A most amazing thing has just happened. On the brink of 30 million additional taxpayers getting sucked into the AMT vortex for the first time, not to mention the 4 million already there each getting ready to pay thousands more in taxes, just hours after the deadline actually had passed Congress found a way to enact a permanent fix for the AMT patch. And with direction from a vacation home in Hawaii to make us of his autopen, on January 2 the President signed the Taxpayer Relief Act of 2012 into law. No longer do AMT payers have to fear the dropping of the ball in Times Square, with the negative tax implications associated with the turning of a new year. Instead, with the certainty that this new law brings, time will be better spent planning to minimize the AMT burden that folks already have.
The annual Patch, as it has been called, is accomplished by indexing the AMT exemption amount for the annual change in the Consumer Price Index, as is already being done with many other tax law provisions. Without this fix, the 2012 exemption for a married couple would have been $45,000; with the fix it will be $78,750 for 2012. This difference would have meant nearly 30 million additional folks falling into the AMT. The 2013 exemption indexing has not yet been computed by the IRS, but it is expected to be approximately $80,800.
The cost of the permanent fix
The Congressional Joint Committee on Taxation has calculated the ten-year cost of the permanent AMT patch to be a whopping 1.8 trillion dollars. This is nearly one-half of the total cost of the changes made by the new law. Interestingly, Congress exempted itself form the standard requirement that tax breaks , as well as any spending measure for that matter, be offset by revenue raisers. But that did not have to be done here.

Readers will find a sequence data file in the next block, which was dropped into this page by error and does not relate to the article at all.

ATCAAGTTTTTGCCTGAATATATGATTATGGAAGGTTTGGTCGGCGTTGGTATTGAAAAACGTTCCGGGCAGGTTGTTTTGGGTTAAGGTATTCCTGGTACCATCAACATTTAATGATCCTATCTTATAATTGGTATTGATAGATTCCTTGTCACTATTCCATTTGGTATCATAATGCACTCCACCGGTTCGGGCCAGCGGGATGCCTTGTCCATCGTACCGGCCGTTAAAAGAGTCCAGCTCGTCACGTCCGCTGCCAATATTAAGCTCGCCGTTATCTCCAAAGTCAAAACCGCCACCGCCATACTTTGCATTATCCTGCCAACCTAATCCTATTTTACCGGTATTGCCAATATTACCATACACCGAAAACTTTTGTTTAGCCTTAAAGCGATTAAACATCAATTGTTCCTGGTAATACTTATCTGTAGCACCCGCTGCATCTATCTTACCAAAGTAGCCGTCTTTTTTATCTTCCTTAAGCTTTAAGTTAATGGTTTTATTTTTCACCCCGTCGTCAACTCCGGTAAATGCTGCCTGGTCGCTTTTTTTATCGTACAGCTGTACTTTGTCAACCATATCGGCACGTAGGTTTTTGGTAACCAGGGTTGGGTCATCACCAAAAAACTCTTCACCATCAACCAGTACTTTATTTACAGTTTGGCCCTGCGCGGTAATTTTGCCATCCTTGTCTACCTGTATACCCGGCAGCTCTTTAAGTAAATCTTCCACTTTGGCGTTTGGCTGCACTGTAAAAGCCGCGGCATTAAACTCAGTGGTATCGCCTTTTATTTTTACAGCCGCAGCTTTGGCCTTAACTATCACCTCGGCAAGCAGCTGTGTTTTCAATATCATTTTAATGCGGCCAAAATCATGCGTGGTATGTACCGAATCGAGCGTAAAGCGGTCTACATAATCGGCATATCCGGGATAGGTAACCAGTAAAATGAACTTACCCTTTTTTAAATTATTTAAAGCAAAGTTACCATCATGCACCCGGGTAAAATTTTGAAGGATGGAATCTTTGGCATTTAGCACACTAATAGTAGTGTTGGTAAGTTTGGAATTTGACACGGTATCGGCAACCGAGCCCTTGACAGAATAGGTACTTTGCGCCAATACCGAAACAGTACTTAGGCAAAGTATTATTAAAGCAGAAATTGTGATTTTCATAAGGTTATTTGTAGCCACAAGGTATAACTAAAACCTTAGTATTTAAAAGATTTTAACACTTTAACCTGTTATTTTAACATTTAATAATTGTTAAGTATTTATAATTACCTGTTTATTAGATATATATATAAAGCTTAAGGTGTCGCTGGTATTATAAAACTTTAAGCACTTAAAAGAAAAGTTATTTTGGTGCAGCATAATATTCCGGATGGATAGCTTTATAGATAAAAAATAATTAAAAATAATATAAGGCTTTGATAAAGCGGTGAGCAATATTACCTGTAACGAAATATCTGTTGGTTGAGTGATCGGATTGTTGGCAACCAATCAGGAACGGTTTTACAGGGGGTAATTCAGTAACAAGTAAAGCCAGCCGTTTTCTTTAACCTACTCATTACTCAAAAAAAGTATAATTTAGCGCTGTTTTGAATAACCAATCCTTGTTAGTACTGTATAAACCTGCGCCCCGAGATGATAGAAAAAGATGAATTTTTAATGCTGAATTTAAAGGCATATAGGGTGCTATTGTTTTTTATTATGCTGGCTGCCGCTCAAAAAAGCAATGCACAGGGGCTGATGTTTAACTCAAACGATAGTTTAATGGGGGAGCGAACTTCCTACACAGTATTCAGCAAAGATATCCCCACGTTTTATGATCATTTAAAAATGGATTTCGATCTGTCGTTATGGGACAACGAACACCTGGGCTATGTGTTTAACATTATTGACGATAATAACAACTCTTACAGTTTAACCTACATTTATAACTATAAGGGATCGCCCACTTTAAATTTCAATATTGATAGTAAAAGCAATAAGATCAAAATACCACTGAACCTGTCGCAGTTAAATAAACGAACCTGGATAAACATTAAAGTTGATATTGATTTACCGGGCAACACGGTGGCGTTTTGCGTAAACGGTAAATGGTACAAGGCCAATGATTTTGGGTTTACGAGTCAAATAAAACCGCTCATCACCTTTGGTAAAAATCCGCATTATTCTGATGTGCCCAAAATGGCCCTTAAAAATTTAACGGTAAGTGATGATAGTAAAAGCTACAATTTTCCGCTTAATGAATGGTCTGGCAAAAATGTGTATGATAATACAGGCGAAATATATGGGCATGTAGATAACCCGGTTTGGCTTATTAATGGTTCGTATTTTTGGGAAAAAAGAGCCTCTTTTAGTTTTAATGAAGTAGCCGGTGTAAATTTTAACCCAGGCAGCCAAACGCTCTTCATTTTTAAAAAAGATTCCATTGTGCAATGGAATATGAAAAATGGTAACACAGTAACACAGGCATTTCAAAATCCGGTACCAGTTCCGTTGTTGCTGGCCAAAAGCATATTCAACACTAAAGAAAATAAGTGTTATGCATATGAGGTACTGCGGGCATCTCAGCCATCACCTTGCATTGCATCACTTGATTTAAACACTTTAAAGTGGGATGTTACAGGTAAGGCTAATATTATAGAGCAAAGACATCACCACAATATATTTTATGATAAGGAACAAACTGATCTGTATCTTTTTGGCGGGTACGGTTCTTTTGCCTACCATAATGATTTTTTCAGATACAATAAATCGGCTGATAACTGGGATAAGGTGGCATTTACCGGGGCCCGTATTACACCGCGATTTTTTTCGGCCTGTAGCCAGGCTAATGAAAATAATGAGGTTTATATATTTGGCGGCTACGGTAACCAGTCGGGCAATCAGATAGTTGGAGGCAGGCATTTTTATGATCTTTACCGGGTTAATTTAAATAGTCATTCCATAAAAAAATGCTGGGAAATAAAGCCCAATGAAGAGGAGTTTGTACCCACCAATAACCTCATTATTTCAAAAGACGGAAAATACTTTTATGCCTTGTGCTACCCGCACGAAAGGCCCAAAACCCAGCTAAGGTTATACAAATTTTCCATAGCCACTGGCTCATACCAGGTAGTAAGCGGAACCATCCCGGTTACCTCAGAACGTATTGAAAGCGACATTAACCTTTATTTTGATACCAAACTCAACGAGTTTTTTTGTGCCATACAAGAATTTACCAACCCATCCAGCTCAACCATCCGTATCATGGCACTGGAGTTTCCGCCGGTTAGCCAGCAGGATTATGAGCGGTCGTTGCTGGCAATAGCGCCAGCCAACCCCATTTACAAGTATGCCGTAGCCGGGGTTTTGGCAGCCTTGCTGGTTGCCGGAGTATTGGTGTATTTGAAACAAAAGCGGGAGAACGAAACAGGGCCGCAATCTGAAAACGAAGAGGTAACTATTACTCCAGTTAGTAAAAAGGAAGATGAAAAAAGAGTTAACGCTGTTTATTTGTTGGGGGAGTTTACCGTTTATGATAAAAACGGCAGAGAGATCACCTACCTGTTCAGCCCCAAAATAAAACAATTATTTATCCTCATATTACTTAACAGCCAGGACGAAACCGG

Other changes to the tax law affecting AMT payers
In addition to the Patch, numerous other provisions in the new law will have a direct impact on AMT payers. One of these is the subject of tax credits. A credit is a dollar-for-dollar reduction in your tax liability – i.e., a $100 tax credit will reduce your taxes by $100. A $100 deduction, on the other hand, will save you taxes to the extent of your tax bracket. For example, if an expense is AMT-deductible, and if you are in the 28% AMT bracket, a $100 deduction will reduce your taxes by $28.
Prior to these new law changes, many credits were allowable only against the Regular Tax and not against the Alternative Minimum Tax. Examples of these are the child care credit and the residential energy tax credit. Now, however, under the new law these and many other credits may be taken even by folks in the AMT. This is a real benefit.
What a great relief the new law brings. That being said, however, there are 4 million folks out there still paying the Alternative Minimum Tax, and there are lots of planning opportunities in existence to reduce the amount each person actually pays. With the start of a new year, it behooves every AMT payer to plan to pay less AMT in 2013 than he or she paid in 2012.